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Ford Unveils ‘Champion’s Spirit’ Mustang GT3 Livery

Ford takes wraps off part art car, part heritage livery for factory Mustang GT3s…

Ford Performance has taken the wraps off its ‘Champion’s Spirit’ livery that will be carried on both factory Mustangs GT3s in the upcoming IMSA WeatherTech SportsCar Championship races at WeatherTech Raceway Laguna Seca and Detroit, as a celebration of Mustang’s 60th anniversary.

Unveiled on Wednesday at Charlotte Motor Speedway during a special fan and owner event commemorating the pony car’s birthday, the design — part art car, part heritage livery — pays tribute to the champions of Mustang sports car racing over the past six decades.

Designed by Ford Performance design manager Anthony Colard, the livery takes elements from eight iconic Mustang race cars through the generations while incorporating ‘battle worn’ features such as wheel marks and paint tears.

“We thought of it a few different ways,” Ford Performance global sports car marketing manager Scott Bartlett told Sportscar365. “The first iteration we had was that each panel was the exact replica of that car.

“It was Anthony that came up with the idea and said, ‘Why don’t we make this look like it’s one and it’s layers and it’s been sitting on the car for 60 years, 50 years, 40 years, each layer, and it’s battle-worn and torn up and has gone through the race.’

“That’s the whole idea. It’s the spirit of those champions are under the skin of the Mustang GT3. That was the approach we took with this.

“It feels like an art car but it also pays tribute to the Mustang’s heritage as well.”

Joey Hand, Dirk Mueller and Mike Rockenfeller will be among the drivers in the pair of GTD Pro class Ford Multimatic Motorsports entries carrying the livery at Laguna Seca, with the livery set to also be featured on the Nos. 64 and 65 Mustang GT3s at the following round on the streets of Detroit.

Below is an overview of the Mustang race cars that inspired the design of the ‘Champion’s Spirit’ livery, courtesy of Ford:

1964 Tour de France:
Only five months after its debut, Mustangs prepared by Alan Mann Racing were able to snap Jaguar’s five-year run of victories in touring-class races by finishing first and second in the grueling Tour de France championship series—a ten-day, 3,500 mile, eight-race, eight-hill climb event.

The two Mustangs that finished were part of only 19 entrants to finish out of the 56 entries to start. The Mustangs captured nine trophies at some of the most famous European tracks—Le Mans, Reims, Rouen, and Monza. The winning Mustang was driven by Peter Proctor and Andrew Gowan.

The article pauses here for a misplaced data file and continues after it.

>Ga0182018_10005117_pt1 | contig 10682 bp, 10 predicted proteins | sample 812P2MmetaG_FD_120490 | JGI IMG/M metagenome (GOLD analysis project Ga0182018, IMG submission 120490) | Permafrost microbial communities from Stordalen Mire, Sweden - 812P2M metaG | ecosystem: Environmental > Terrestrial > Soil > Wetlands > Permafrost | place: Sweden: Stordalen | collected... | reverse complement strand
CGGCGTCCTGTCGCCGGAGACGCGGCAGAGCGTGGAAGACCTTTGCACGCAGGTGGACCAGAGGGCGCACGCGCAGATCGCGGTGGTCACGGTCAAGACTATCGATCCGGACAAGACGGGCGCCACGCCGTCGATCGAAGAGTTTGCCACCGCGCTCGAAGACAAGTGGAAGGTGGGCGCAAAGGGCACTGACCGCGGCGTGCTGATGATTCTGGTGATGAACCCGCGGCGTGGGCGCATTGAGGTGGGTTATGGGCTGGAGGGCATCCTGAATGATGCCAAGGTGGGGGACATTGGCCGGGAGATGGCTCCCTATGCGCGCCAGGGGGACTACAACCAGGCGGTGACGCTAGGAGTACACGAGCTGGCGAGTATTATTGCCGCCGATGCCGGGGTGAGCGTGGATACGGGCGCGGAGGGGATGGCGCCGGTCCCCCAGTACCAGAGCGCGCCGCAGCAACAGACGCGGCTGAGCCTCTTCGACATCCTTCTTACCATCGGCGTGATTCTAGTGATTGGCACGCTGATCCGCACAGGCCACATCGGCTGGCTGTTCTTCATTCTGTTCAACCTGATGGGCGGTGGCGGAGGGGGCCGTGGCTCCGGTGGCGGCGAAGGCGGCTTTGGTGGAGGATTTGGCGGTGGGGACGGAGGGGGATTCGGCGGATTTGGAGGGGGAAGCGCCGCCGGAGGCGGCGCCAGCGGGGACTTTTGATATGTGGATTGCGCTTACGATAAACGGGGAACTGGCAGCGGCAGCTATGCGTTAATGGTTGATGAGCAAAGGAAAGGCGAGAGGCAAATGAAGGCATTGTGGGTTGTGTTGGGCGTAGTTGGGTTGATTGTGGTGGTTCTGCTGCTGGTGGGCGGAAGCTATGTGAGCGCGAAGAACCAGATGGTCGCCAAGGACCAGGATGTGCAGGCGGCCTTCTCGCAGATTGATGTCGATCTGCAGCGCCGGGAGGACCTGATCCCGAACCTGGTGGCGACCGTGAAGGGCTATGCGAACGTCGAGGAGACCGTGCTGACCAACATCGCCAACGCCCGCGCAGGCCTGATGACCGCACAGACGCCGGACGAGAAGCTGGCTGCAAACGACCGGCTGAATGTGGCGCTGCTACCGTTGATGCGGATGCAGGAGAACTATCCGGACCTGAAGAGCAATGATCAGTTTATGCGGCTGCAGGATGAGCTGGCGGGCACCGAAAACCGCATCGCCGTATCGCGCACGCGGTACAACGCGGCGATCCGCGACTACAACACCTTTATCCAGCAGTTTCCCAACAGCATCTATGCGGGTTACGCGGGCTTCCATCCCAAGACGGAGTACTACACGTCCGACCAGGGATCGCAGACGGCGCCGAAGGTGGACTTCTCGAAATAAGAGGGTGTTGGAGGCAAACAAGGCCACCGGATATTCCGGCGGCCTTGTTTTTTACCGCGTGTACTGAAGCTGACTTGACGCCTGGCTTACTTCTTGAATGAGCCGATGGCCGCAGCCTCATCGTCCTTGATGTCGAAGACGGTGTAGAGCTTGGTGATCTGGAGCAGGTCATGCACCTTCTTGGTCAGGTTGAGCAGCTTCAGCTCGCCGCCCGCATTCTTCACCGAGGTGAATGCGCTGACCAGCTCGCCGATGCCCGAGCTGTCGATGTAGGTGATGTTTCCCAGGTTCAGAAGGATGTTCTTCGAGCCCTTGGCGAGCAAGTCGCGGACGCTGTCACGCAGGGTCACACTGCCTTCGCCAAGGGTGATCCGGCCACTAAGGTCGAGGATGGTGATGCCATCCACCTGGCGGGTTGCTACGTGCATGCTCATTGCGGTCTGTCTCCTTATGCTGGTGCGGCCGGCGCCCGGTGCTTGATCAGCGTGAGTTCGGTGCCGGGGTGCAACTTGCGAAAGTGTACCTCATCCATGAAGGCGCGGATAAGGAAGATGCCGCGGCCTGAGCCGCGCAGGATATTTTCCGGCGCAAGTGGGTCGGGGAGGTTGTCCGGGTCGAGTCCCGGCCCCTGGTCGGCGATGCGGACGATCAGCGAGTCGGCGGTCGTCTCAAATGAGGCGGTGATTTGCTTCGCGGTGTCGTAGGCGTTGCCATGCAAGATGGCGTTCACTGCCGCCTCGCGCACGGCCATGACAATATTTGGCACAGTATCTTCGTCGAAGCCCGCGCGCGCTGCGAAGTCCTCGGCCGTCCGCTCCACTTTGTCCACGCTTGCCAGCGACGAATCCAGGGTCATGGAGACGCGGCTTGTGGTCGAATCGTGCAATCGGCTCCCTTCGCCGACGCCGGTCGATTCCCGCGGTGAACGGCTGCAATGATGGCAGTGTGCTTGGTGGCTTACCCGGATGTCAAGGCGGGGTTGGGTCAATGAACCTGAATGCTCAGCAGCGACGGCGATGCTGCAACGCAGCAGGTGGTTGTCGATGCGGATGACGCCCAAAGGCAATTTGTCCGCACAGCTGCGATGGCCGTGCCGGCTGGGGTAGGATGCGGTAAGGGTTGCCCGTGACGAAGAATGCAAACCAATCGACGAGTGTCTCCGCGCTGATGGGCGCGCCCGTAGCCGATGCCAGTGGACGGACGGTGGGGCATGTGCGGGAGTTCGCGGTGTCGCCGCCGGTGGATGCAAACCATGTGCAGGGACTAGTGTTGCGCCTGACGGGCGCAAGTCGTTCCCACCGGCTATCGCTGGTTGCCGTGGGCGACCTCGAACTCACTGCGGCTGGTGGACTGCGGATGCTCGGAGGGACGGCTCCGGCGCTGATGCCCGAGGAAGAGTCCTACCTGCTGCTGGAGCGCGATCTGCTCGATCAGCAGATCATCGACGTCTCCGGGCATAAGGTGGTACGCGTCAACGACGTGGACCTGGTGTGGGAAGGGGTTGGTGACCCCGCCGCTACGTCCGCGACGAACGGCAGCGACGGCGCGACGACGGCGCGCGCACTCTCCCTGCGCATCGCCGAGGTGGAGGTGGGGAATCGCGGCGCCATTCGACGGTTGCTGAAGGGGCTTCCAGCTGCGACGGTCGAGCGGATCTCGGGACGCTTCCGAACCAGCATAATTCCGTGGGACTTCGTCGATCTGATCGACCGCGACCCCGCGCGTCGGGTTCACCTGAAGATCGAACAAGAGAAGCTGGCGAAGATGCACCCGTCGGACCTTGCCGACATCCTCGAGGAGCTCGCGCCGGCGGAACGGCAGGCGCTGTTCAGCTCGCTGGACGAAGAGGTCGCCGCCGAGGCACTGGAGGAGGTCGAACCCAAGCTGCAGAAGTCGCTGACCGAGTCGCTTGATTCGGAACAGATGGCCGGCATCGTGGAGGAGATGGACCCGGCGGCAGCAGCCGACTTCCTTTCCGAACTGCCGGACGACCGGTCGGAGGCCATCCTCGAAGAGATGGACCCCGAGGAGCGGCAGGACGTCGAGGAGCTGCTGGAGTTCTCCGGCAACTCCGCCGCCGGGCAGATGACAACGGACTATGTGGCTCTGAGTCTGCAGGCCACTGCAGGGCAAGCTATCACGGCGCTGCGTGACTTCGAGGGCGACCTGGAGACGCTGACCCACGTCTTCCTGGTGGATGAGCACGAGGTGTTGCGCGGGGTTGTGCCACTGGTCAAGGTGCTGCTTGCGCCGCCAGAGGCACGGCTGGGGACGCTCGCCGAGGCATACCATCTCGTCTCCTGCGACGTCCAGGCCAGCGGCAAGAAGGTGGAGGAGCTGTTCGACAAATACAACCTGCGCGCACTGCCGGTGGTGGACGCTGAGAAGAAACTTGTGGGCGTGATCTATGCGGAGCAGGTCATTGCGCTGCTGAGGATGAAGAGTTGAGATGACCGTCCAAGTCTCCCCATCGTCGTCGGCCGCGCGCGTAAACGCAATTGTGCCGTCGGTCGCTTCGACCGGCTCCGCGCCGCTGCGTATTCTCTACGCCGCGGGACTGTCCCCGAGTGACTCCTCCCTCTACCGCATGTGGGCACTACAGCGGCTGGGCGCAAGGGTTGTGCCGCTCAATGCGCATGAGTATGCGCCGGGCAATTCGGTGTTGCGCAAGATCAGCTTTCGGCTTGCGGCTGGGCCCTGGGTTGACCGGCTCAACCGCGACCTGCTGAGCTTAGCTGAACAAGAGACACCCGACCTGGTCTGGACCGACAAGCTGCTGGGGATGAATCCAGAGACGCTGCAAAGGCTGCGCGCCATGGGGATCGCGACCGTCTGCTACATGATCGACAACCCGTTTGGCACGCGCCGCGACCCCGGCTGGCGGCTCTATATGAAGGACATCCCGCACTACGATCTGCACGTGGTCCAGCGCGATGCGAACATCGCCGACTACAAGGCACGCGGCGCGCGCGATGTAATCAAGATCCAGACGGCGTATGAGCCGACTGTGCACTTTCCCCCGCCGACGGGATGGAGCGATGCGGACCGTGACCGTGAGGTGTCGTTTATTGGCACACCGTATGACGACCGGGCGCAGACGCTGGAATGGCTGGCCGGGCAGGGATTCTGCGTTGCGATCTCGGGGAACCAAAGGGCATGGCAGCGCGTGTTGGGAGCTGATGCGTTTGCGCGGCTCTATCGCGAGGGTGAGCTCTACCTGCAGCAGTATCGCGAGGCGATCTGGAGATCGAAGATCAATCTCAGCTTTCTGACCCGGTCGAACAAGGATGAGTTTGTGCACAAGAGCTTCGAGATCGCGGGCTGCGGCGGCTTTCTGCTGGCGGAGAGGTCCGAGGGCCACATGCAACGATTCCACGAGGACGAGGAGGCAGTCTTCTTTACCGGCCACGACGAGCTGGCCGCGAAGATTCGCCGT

Photo: Marc Urbano/Ford

1965 SCCA B Production GT350:
In 1964, Ford was beginning an all-out assault on its Total Performance campaign while ramping up its racing presence. It became clear quickly that the SCCA was not willing to bend to Ford Motor Company’s will and allow Mustang to simply drop into the series. So, Ford turned to one of its racing partners and asked Shelby American to work with the SCCA and figure out how to homologate the Mustang.

With several upgrades to the Mustang fastback, including suspension, brakes, a rear seat delete, and the use of the K-Code 289 HI-PO V8, the GT350 was born. Jerry Titus took the GT350 and swept the 1965 SCCA B-Production championship and won three championships in a row.

1966 Shelby American Mustang:
1966 was the inaugural SCCA Trans-Am Series season. Tom Yeager and Bob Johnson won the second race of the season at the Mid-America 300 for Mustang’s first Trans-Am victory as well as the fourth race in Virginia.

Mustang went on to win four of the seven races that season, with victories for John McComb and Brad Booker at Texas and Jerry Titus at the Riverside 4-hour race, to win the championship in the inaugural season.

Photo: Marc Urbano/Ford

1970 Mustang Boss 302:
For the 1970 SCCA Trans-Am season, the Bud Moore team with drivers Parnelli Jones and George Follmer dominated the over 2-liter sedan series by winning six races for the manufacturer’s title, as Jones took the driver’s championship in the Boss 302 Mustang.

1981 IMSA GTX Mustang:
1981 saw Ford Motor Company’s resurgent racing program and in sports car that was seen with the Zakspeed No. 6 turbocharged Miller Mustang driven by Klaus Ludwig. With a strong finish in its first race, falling a 10th of a second short, the Mustang finally broke through at Brainerd International Speedway and again at Sears Point in the GTX class. With that, Ford’s new sports car racing program was off and running.

1985 Roush IMSA Mustang:
The Roush Mustang GTO finished the 1984 IMSA season finally at Daytona with a win by Willie T. Ribbs and Wally Dallenbach Jr., which telegraphed the season to come in 1985.

That season Mustang went on to win nine IMSA races and John Jones took home the driver’s championship, while Lynn St. James took three of those victories to become the first woman to win in the series and helped Ford take the manufacturer’s championship.

Photo: Marc Urbano/Ford

1987 Roush IMSA Mustang:
At the 1987 Daytona 24 hours race, the No. 11 Roush Mustang driven by Tom Gloy, Bill Elliot, Lynn St. James, and Scott Pruett drove to 1st place in the GTO class.

Photo: Marc Urbano/Ford

1997 Mustang Cobra Trans-Am:
The 1997 SCCA Trans-Am season was a clean sweep for Ford Mustang. Tommy Kendall drove his Roush All Sport Mustang Cobra to 11 consecutive victories, while Mike Borkowski claimed victory in the final two races of the season. Kendall finished as the driver’s champion in the third straight season and Mustang as the clear champion.

John Dagys is the founder and Editor-in-Chief of Sportscar365. Dagys spent eight years as a motorsports correspondent for and SPEED Channel and has contributed to numerous other motorsports publications worldwide. Contact John

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